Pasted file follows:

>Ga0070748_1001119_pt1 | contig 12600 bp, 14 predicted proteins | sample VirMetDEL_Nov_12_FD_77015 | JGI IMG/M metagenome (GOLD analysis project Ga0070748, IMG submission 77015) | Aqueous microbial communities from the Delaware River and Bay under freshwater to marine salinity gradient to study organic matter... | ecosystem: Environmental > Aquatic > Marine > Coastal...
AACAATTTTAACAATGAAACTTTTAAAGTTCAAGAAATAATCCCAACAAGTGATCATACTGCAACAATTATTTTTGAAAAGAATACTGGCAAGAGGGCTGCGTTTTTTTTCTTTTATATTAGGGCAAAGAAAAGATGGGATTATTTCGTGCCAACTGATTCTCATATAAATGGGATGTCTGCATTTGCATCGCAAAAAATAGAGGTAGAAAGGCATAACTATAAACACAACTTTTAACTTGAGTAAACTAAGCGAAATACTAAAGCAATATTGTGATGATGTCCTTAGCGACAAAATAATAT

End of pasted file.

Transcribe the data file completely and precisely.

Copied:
>Ga0070748_1001119_pt1 | contig 12600 bp, 14 predicted proteins | sample VirMetDEL_Nov_12_FD_77015 | JGI IMG/M metagenome (GOLD analysis project Ga0070748, IMG submission 77015) | Aqueous microbial communities from the Delaware River and Bay under freshwater to marine salinity gradient to study organic matter... | ecosystem: Environmental > Aquatic > Marine > Coastal...
AACAATTTTAACAATGAAACTTTTAAAGTTCAAGAAATAATCCCAACAAGTGATCATACTGCAACAATTATTTTTGAAAAGAATACTGGCAAGAGGGCTGCGTTTTTTTTCTTTTATATTAGGGCAAAGAAAAGATGGGATTATTTCGTGCCAACTGATTCTCATATAAATGGGATGTCTGCATTTGCATCGCAAAAAATAGAGGTAGAAAGGCATAACTATAAACACAACTTTTAACTTGAGTAAACTAAGCGAAATACTAAAGCAATATTGTGATGATGTCCTTAGCGACAAAATAATAT